Once you’re on a magical medication cocktail, see doctors regularly, have done years of talk therapy, cognitive behavioral therapy (CBT), dialectical behavioral therapy (DBT), tried shock therapy (ECT), exercise, have social contacts, a support network, a support group, eat well, tried light therapy, dark therapy, and a series of awful tasting herbs and you find yourself still unwell; the question must be asked:
If I’m doing everything right, why am I still sick?
I’ve been in treatment for bipolar disorder for 12 years and have been asking myself that question for most of them.
What Doctors Tell Us
Here are a few of the things we hear in the doctor’s or therapist’s office:
- Most bipolars respond to treatment
- Most bipolars lead happy, normal lives
- Electroconvulsive therapy is the “gold standard” of depression treatment and almost always works
What We Know
According to research and science, here is what we know:
- Technically, this is true. “Most” is more than half, and yes, it seems that more than half of bipolars respond to treatment. Between 10 and 25 percent of people (depending on who you ask) are “treatment resistant” and in spite of bipolar treatment will remain sick. No one knows why.
- This is highly debatable. I have yet to hear from a person with a severe mental illness who says, “Yup, I lead a normal, happy life”. The people I hear from are hugely impacted by their disorder and while some have spent part of their time being successfully treated, normal, and happy, these periods can be brief and often are the exception, not the rule. There may be people who lead “normal happy lives” but I wouldn’t say it’s “most”.
- ECT really is the gold standard of depression treatment and works better than any known antidepressant. However, to suggest it almost always works is ludicrous. In a chart review in 2005, only 65.8% of those with bipolar depression were shown to remit*. That’s a pretty generous use of the term “almost always”.
And Let’s Talk About What Remit Means
In medical literature, doctors have to come up a quantifiable scale on which one can be considered depressed and one can consider having remitted – getting better. The bar for depression or bipolar remission is often a reduction in symptoms of 60%. That means people in “remission” still have up to 40% of their symptoms after treatment, and this is considered successful.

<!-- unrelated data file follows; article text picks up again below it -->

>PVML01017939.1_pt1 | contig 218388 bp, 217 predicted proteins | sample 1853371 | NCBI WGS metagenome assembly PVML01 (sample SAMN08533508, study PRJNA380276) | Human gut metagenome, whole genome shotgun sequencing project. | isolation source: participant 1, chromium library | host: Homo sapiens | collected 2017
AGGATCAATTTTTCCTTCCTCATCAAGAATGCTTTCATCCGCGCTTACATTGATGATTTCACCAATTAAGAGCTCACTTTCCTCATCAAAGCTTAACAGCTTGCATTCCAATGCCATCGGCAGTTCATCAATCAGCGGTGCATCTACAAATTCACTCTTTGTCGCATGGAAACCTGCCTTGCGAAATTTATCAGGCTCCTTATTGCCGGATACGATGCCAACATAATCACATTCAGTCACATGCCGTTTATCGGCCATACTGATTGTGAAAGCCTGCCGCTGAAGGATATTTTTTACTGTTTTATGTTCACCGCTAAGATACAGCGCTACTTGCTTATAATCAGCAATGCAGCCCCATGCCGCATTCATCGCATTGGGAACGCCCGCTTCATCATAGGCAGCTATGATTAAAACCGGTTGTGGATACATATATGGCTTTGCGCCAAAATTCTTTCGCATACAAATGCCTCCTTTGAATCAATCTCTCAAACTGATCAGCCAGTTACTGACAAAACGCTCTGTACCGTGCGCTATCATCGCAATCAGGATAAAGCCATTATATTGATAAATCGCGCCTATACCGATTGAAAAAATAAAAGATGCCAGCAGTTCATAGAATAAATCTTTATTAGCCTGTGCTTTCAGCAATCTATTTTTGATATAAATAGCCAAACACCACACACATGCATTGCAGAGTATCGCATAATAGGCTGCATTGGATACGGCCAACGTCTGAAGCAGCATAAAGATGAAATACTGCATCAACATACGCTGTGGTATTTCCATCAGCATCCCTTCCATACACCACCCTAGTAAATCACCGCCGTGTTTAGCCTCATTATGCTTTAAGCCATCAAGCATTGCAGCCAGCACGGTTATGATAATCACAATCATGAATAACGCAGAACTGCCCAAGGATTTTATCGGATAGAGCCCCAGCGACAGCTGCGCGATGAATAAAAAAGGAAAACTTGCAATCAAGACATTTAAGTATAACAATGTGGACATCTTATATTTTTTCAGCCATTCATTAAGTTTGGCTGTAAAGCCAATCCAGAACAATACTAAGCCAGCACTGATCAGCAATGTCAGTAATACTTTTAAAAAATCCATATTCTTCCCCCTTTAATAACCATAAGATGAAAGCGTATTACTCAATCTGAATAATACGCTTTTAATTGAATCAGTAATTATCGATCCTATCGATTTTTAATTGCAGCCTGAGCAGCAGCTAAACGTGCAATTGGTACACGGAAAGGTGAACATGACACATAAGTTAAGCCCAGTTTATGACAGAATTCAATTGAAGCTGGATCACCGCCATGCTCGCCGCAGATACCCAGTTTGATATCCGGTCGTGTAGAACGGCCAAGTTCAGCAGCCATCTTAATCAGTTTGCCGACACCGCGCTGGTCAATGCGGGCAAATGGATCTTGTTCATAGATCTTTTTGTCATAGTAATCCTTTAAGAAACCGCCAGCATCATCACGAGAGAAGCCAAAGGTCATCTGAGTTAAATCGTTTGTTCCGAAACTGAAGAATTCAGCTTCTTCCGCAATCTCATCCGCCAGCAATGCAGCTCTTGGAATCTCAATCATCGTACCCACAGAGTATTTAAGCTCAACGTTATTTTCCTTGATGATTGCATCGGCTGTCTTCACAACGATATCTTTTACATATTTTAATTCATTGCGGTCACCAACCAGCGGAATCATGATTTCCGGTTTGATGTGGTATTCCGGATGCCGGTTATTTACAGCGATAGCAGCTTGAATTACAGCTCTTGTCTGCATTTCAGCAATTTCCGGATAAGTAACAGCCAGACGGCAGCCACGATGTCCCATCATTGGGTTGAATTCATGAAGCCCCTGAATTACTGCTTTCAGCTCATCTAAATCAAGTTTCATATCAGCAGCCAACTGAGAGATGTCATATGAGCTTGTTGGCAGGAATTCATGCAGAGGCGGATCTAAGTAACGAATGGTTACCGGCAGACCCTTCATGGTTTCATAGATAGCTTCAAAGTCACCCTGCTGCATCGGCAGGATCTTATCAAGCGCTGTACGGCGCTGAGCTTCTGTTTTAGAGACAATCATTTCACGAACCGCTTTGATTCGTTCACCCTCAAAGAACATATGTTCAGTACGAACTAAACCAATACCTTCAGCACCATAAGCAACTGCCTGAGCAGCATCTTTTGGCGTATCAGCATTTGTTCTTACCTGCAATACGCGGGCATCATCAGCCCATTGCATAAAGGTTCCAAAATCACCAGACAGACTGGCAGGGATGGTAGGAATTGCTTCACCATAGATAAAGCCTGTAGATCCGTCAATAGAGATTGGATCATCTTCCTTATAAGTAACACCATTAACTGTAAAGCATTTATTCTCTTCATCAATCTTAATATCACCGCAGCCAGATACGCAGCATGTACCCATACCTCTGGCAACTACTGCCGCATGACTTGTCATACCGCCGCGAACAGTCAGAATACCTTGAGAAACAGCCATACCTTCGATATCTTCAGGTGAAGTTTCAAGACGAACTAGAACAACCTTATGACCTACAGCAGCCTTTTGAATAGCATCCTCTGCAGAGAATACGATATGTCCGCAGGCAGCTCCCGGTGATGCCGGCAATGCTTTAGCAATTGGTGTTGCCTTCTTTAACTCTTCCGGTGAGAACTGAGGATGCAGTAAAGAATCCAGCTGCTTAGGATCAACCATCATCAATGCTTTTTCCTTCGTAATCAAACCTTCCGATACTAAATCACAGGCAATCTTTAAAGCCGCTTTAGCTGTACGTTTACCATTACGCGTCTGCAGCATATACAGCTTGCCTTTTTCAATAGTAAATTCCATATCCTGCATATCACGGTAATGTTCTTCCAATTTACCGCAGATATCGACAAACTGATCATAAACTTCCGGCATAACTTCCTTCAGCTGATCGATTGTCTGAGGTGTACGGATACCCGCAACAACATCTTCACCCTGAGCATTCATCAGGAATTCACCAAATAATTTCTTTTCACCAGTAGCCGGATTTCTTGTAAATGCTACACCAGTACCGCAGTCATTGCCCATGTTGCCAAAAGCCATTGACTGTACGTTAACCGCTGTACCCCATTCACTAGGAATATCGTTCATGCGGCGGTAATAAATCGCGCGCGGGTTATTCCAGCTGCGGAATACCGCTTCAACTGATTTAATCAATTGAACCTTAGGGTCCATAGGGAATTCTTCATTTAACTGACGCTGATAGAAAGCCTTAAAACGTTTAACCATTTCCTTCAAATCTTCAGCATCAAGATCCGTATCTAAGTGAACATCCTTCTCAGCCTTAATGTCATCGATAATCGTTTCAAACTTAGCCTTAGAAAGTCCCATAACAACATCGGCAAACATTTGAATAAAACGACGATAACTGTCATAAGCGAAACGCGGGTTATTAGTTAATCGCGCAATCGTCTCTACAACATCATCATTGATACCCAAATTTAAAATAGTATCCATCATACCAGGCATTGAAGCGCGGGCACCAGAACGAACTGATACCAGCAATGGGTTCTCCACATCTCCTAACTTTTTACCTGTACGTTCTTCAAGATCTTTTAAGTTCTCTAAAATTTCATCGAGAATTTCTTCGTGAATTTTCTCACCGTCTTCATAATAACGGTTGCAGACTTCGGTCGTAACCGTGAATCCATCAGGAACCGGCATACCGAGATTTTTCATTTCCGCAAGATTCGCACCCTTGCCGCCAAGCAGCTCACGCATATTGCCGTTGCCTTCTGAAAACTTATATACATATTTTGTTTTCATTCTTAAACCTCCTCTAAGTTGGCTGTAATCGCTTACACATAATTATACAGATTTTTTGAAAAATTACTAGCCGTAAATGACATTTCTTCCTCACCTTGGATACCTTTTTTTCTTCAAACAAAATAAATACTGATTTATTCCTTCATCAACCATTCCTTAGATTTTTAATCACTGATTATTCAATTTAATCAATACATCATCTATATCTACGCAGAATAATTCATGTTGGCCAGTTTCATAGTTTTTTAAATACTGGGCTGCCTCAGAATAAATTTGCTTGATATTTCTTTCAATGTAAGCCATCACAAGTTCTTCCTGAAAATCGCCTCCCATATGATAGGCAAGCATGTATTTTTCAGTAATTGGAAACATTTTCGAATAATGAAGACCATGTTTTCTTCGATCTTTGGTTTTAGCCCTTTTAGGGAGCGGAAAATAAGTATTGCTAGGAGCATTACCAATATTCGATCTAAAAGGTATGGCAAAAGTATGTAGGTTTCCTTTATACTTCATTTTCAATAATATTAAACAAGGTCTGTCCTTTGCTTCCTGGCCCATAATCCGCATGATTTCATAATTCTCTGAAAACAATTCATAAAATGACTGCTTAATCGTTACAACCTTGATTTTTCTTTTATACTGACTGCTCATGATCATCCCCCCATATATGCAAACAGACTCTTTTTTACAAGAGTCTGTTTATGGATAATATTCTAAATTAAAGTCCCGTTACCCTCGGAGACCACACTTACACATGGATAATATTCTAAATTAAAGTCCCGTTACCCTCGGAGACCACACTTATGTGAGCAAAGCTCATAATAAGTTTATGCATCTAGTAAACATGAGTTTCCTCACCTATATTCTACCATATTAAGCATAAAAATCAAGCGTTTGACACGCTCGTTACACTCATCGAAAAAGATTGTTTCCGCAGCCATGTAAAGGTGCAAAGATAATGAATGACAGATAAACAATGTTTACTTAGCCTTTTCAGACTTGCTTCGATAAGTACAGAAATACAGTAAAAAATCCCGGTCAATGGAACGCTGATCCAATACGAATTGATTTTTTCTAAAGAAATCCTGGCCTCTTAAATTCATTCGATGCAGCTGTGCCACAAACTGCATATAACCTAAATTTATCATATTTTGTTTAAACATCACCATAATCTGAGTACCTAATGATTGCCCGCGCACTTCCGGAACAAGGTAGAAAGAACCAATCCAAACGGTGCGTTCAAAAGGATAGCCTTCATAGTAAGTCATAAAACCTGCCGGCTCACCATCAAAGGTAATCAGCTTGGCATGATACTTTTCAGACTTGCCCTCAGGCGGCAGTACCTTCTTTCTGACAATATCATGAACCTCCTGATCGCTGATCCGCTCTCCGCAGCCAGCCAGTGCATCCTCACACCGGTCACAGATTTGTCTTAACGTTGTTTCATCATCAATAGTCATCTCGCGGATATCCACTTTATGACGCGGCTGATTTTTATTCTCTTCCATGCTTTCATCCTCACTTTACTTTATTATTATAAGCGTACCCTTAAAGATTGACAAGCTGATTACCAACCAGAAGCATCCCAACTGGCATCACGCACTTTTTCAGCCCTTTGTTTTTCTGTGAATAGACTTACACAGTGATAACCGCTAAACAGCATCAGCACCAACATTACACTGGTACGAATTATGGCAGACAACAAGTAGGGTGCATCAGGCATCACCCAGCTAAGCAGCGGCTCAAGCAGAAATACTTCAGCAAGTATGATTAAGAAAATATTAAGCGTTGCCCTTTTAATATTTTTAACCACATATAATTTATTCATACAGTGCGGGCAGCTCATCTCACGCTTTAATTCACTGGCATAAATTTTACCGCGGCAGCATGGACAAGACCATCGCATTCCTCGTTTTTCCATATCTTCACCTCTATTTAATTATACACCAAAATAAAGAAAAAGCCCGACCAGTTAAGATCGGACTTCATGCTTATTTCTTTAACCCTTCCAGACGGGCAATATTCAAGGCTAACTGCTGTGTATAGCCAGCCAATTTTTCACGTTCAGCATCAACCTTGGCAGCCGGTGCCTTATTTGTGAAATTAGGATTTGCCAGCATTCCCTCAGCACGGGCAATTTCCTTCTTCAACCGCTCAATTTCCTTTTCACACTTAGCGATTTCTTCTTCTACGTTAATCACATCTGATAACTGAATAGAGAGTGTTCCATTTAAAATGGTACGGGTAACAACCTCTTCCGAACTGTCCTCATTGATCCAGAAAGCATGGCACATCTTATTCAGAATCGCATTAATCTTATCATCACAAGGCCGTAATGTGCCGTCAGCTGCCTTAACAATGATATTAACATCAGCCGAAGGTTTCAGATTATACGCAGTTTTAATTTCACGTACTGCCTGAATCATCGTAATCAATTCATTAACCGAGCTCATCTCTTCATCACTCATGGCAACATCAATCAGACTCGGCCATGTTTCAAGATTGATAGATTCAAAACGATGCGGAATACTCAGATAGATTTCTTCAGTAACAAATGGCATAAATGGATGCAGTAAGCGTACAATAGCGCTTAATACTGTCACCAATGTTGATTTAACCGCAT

And, as a person who has experienced extreme depression and mood disorder I can say, 40% of my symptoms is still enough to ruin my whole day.
Let’s Reset Expectations
These numbers aren’t to depress you or make bipolar treatment seem hopeless. Even for me, with almost every treatment for bipolar disorder under my belt, and doctors giving up on me, it’s not hopeless. The idea is to grasp some reality here. There is nothing wrong with you for not getting better. You are, in fact, in great company. You did not fail. It’s not your fault. You are with so many of us that struggle every day.
Honestly, if cancer patients can accept the real number on their chance of survival, then so can we. We’re adults. We can handle the truth, slimy though it may be.
The truth is that most of us will have to fight and struggle for the rest of our lives. I think it matters that we know this. I think it matter that we accept this. I think this helps us realize that not getting better is not our fault. We can do everything right and still be sick. Doctors don’t understand this disease. Doctors are treating this disease with a spiky sledgehammer because it’s the best they can do right now.
Part of your life will probably be not getting better. But that’s OK. It’s not your fault. It simply represents a medical ignorance at this time. The good news is, even though we don’t understand why; part of your life will probably be getting better too. Remember that. Keep trying, keep fighting, keep auditioning medication cocktails, and just know that the failure is not yours, it is simply our lack of understanding.*Journal of Clinical Psychiatry, 2005 You can find Natasha Tracy on Facebook or GooglePlus or @Natasha_Tracy on Twitter or at the Bipolar Burble, her blog.